Surface (textured vs smooth)
Developed in the 1980s, texturing of the implant surface disrupts capsule formation around the prosthesis. Additionally, texturing stabilizes an anatomically shaped (teardrop) implant within the breast pocket, reducing malrotation.20,21
The first textured implants were covered with polyurethane foam, but they were ultimately withdrawn from the US market because of concern for in vivo degradation to carcinogenic compounds. The focus subsequently turned to texturing implant shells by mechanically creating pores of different sizes. Smooth implants, by contrast, are manufactured by repeatedly dipping the implant shell into liquid silicone.2
The capsular contraction rate has been shown to be lower with textured silicone than with smooth silicone (number needed to treat = 7–9), and evidence suggests a lower risk of needing a secondary procedure.21
Form-stable vs fluid-form
Silicone is a polymer. The physical properties of polymers vary greatly and depend on the length of the individual chains and the degree to which those chains are cross-linked. Liquid silicone contains short chains and sparse cross-linking, resulting in an oily compound well suited for lubrication. Silicone gel contains longer chains and more cross-linking and is therefore more viscous.
In “form-stable” implants, the silicone interior has sufficient chain length and cross-linking to retain the designed shape even at rest,2 but they require slightly larger incisions.7 “Fluid-form” refers to an implant with silicone filler with shorter chain length, less cross-linking, and more fluidity.6
As with silicone fillers, the properties of silicone implant shells also depend on chain length and cross-linking within the polymer. Silicone elastomer shells (Table 1) contain extensively cross-linked chains that impart a flexible yet rubbery character. Silicone elastomers can also be found in facial implants and tissue expanders.2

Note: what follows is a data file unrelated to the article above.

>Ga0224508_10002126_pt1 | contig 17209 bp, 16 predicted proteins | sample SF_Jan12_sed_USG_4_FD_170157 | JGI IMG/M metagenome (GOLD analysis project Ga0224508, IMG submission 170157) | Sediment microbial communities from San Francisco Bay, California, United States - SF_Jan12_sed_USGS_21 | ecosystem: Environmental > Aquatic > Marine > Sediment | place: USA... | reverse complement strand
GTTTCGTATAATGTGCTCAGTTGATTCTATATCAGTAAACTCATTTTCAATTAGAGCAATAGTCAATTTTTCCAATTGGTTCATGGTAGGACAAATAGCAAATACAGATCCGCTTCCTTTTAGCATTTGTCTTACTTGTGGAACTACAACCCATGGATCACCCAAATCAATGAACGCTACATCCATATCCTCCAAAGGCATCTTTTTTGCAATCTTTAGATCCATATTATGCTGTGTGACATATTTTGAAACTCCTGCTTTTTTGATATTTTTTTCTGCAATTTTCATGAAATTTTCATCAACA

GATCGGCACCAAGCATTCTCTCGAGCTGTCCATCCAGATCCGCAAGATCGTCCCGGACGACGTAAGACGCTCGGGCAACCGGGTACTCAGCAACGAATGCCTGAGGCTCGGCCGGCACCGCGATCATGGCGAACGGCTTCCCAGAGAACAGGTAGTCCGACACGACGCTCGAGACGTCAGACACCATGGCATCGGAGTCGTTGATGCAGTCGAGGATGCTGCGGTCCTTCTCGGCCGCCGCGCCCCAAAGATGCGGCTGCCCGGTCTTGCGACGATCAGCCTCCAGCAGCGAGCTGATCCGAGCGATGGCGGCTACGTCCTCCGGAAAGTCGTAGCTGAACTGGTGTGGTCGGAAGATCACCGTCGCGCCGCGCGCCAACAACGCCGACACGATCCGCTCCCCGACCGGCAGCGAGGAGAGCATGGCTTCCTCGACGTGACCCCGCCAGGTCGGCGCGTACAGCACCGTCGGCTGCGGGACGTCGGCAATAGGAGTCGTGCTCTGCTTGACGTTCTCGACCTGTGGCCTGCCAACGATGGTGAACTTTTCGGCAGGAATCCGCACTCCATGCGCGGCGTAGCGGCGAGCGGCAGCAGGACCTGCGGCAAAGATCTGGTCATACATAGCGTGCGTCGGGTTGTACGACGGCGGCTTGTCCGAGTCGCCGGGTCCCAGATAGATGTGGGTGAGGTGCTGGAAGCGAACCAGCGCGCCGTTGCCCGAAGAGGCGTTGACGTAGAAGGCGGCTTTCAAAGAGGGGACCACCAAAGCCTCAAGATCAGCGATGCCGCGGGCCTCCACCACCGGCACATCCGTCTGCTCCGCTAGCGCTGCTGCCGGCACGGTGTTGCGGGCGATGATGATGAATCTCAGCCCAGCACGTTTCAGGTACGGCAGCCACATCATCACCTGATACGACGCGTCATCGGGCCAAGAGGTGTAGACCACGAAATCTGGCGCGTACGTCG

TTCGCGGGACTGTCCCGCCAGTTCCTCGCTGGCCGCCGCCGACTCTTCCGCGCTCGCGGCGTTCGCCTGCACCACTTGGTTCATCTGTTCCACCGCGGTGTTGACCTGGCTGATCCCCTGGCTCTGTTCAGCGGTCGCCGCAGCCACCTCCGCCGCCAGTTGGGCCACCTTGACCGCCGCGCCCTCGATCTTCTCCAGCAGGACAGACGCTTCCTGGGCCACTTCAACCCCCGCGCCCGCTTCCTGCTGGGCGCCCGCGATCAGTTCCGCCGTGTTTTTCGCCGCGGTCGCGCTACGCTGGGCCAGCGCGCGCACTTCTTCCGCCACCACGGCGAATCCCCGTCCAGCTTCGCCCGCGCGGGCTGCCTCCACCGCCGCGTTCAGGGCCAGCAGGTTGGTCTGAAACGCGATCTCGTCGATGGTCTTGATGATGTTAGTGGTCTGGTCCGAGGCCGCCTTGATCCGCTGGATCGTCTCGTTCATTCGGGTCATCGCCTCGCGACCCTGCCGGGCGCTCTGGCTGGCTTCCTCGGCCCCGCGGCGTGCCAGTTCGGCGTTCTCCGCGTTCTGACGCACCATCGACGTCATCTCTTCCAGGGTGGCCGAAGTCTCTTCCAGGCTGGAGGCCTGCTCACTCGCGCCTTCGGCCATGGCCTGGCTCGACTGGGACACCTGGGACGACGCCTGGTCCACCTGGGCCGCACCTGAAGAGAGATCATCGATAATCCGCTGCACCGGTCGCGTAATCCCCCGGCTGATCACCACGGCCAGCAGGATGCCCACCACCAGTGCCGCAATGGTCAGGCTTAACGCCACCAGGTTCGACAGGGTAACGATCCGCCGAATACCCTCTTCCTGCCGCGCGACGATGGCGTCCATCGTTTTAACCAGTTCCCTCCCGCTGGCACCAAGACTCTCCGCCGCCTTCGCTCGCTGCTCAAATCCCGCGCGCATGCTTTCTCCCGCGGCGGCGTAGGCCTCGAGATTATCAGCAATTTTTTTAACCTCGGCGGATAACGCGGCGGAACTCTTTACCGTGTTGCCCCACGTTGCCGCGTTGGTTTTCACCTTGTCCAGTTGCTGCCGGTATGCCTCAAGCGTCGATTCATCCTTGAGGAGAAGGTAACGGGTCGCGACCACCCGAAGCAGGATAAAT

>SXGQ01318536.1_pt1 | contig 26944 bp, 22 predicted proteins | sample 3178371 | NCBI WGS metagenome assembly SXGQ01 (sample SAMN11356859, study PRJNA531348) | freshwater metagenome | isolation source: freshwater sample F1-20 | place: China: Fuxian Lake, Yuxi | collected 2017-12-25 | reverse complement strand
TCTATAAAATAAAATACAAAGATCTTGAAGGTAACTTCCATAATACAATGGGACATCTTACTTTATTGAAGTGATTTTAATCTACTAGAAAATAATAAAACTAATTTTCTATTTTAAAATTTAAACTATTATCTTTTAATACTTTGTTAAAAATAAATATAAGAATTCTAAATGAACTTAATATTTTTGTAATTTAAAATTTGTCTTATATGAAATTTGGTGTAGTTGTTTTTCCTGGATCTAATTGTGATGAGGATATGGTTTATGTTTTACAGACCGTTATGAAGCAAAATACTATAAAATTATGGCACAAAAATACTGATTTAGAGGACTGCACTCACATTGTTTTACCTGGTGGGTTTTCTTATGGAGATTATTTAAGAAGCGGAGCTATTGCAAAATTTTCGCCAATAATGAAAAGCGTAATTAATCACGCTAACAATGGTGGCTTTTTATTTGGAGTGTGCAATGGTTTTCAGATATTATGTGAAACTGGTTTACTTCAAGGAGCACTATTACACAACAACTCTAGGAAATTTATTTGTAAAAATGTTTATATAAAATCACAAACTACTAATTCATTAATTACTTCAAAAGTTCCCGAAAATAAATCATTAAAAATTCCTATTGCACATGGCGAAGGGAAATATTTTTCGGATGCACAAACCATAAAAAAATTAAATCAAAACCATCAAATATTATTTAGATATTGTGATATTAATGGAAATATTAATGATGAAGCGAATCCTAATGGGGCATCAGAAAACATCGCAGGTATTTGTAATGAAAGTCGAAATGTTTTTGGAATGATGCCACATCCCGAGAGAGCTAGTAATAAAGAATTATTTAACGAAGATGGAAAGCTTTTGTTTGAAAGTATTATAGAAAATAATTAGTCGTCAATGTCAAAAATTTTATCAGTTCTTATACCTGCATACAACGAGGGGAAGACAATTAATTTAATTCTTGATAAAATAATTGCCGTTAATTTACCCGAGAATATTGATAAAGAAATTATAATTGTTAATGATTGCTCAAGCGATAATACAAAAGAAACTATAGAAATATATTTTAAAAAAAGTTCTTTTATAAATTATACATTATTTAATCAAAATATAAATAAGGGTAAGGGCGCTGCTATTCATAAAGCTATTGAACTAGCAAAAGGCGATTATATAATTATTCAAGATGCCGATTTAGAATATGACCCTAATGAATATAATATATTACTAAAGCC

Implant shape (round vs anatomic)
The shape of an implant is determined by the gel distribution inside of it. To understand gel distribution and implant shape, one must understand the gel-shell ratio. This ratio increases as cohesivity of the filler increases, and it represents increased bonding of the gel filler to the shell and a preserved implant shape at rest.
The gel-shell ratio varies among manufacturers, and a less-viscous filler may be more prone to rippling or loss of upper pole fullness in some patients. For this reason, careful analysis, patient and implant selection, and discussion of complications remain paramount.2
No anatomically shaped implant is manufactured with a smooth shell, but rather with a textured shell that resists malrotation.6,15 However, in the United States, 95% of patients receive round implants.16
Before breast augmentation surgery, the surgeon assesses a number of factors—physical and psychosocial—and helps the patient choose a type and size of implant. The surgeon and patient also plan where the implants will be placed—ie, above or beneath the chest wall muscle—and where the incisions will be made. Every decision is made in close consultation with the patient, taking into account the patient’s desires and expectations, as well as what the patient’s anatomy allows. An integral component of this shared decision-making process is a discussion of the possible complications, and often photographs to better illustrate what to expect postoperatively.
One must consider the patient’s psychology, motivations for surgery, and emotional stability. Here, we look for underlying body dysmorphic disorder; excessive or unusual encouragement to undergo the procedure by a spouse, friends, or others; a history of other aesthetic procedures; unrealistic expectations; and other factors influencing the desire to undergo this surgery.
Choosing an implant
Implant selection must take into account the patient’s height, weight,7 and overall body morphology: taller patients and those with wider hips or shoulders usually require larger implants. A reliable method for determining the appropriate implant must include the current breast shape, dimensions, volume, skin elasticity, soft-tissue thickness, and overall body habitus. Ultimately, the most important considerations include breast base diameter, implant volume,20 and soft-tissue envelope.
Preoperative sizing can involve placing sample implants within a brassiere so that the patient can preview possible outcomes. This method is particularly effective in minimizing dissatisfaction because it shares ownership of the decision-making process.15
A computerized implant selection program available in Europe suggests a “best-fit” implant based on a clinician’s measurements.7